Startups have recently become a popular target for cyber attacks. Meanwhile, cybercriminals are no longer necessarily trying to catch the big companies, but are nesting in the IT systems of small companies and businesses. Once they have gained a foothold there, all doors are usually open to them, because most smaller companies unfortunately only invest in IT security at the very end or when it is already too late.
The budget problem
Including IT security measures in the budget is essential. If no budget is available, the measures are predominantly small and dedicated employees are also rarely deployed in start-ups. This is a major problem, because it means that the entire infrastructure in a start-up is particularly fragile and therefore easy to attack.
In this article we would like to point out exactly that. In particular, we focus on why IT security has become incredibly important in start-ups and is becoming more important with every month and day of the year.
Ideas in a start-up should be protected
Start-ups are good at prototyping and inventing new products. They engage in marketing, use guerrilla methods to make their company known, and are otherwise particularly agile and thus constantly busy with new ideas. But that is precisely the point when it comes to security.
Often, it is precisely these new ideas that make a start-up in the first place. So start-ups become valuable through new ways or even technologies, things that they handle differently than the veterans in the industry. If an attacker gets hold of these ideas or the source code of a company’s own software, the start-up can lose immense value. It loses its unique selling point.
Such ideas must be protected accordingly in a start-up. Through access controls, locked areas and secure server structures that make intrusion as difficult as possible. This is exactly what can succeed, but for this to happen, a budget must be set for the security sector. Just as the intern will never replace an experienced social media manager, a layperson cannot control all IT security in a startup at any point in time.
Start-ups are a popular target for hackers
Cyberattacks against start-ups are on the rise, with the human factor posing the greatest security risk at 69%, according to a study by the VDE. The big fish on the market have long since ceased to be the focus of hackers and extortionists. It’s the start-ups that have the most to lose, and that’s exactly what the attackers have now discovered for themselves.
Accordingly, small and medium-sized enterprises, including start-ups, are under constant attack. Whether they notice them or not, an early investment defense mechanisms as a shield of their own infrastructure is essential.
In addition, start-ups are growing rapidly for the most part, and attackers know that start-ups in particular are quickly overwhelmed by this. Because where a large amount of data, payments, funds and customers suddenly have to be managed, the technology behind it must also scale seamlessly. If this does not succeed perfectly, major security gaps and vulnerabilities are immediately created, which are then in turn mercilessly exploited.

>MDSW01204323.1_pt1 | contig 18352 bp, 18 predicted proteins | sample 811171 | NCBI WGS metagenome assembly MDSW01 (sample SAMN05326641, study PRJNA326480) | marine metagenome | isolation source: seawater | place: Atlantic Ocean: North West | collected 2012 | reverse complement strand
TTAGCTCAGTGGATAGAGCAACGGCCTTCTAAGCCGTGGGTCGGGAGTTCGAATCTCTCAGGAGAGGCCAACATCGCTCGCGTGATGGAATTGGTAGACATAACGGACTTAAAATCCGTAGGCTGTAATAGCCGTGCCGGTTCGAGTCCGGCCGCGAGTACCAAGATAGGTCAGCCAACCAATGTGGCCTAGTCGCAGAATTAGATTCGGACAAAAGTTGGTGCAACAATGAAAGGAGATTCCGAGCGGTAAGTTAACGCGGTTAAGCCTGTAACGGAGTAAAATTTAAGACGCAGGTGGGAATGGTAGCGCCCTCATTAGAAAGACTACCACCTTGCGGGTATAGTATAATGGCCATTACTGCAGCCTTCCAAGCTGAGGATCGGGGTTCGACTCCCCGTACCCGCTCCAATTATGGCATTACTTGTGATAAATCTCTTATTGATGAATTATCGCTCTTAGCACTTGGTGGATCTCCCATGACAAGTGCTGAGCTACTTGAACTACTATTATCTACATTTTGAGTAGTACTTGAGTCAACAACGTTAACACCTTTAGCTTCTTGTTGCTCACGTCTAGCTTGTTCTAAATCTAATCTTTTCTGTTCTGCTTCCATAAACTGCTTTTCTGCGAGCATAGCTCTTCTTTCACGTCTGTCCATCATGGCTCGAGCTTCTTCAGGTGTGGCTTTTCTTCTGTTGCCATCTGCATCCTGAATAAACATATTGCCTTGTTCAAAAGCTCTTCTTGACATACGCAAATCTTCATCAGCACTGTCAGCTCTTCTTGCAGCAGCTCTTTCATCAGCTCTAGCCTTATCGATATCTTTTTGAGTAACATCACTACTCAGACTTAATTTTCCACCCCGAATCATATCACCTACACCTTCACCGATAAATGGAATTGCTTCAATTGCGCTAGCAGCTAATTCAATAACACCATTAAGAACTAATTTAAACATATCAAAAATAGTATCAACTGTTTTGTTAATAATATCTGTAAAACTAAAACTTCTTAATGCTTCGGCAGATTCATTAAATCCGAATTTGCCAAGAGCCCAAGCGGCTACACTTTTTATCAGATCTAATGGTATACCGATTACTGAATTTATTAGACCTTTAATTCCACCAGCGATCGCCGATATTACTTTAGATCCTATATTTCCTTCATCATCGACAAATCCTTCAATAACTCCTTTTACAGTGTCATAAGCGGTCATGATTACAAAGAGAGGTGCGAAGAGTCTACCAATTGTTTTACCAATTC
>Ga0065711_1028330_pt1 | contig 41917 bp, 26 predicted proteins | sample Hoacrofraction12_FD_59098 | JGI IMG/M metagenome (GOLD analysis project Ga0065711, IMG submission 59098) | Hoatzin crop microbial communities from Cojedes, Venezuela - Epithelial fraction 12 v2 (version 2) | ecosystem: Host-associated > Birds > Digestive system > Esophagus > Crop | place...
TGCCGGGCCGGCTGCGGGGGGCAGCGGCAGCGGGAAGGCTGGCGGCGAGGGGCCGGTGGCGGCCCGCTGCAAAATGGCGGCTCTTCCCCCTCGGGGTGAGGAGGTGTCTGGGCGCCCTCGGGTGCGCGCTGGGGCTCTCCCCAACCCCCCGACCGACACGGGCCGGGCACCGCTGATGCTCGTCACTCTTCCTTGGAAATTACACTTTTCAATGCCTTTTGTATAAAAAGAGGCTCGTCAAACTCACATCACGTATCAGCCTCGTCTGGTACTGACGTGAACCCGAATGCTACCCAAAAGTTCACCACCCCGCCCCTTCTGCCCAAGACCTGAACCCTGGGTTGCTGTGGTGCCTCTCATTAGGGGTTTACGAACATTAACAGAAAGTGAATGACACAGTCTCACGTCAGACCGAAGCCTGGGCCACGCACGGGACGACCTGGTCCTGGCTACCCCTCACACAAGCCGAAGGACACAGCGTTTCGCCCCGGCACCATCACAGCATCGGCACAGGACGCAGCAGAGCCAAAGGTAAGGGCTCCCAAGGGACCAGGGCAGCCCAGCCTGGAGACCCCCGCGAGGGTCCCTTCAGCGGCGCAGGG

GDPR entails severe penalties
In addition to data loss or the possibility of blackmail through hacker attacks, there is also the GDPR in Germany. It now reserves the right to impose severe penalties if a start-up or other company fails to ensure that personal data is adequately protected.
The GDPR alone makes it advisable to ensure that IT security meets the current standard. A quick online check is not enough. A security concept already requires an appropriate audit and a security expert who keeps a close eye on the IT systems and regularly checks them for weak points.
Penalties of up to 20 million euros or 4 percent of the respective annual turnover will be due in the event of serious violations of the GDPR. Accordingly, the GDPR is also not to be taken lightly and startups in particular, which do not yet have any experience with securing personal data and mostly rely on third-party providers or SaaS, really have to pay attention here. The fact that the fines are also distributed was evident in 2019. A hospital in Rhineland-Palatinate had to pay EUR 105,000, as we reported in the related article.
When start-ups lose their reputation and their investment
Most start-ups rely on venture capital or are pre-funded accordingly by the founder. Depending on the size, of course, with little difference between the use. There is always a lot at stake and both reputation and invested assets should not be exposed to unnecessary risk.
What is also often underestimated is that comprehensive IT security cannot be implemented or even set up quickly and easily overnight. Instead, a kind of safety culture should prevail in the start-up from the very beginning. Thus, in any process, there must be an understanding that it may be a security-sensitive area that must be protected accordingly. Such a culture develops over years, not from one moment to the next.
So the earlier IT security is addressed, the better it works in a start-up. Right from the start, companies should address the issue of IT security and determine what role it will play in their own company. In this way, weak points are avoided right from the start and typical errors can, in the best case, be avoided altogether.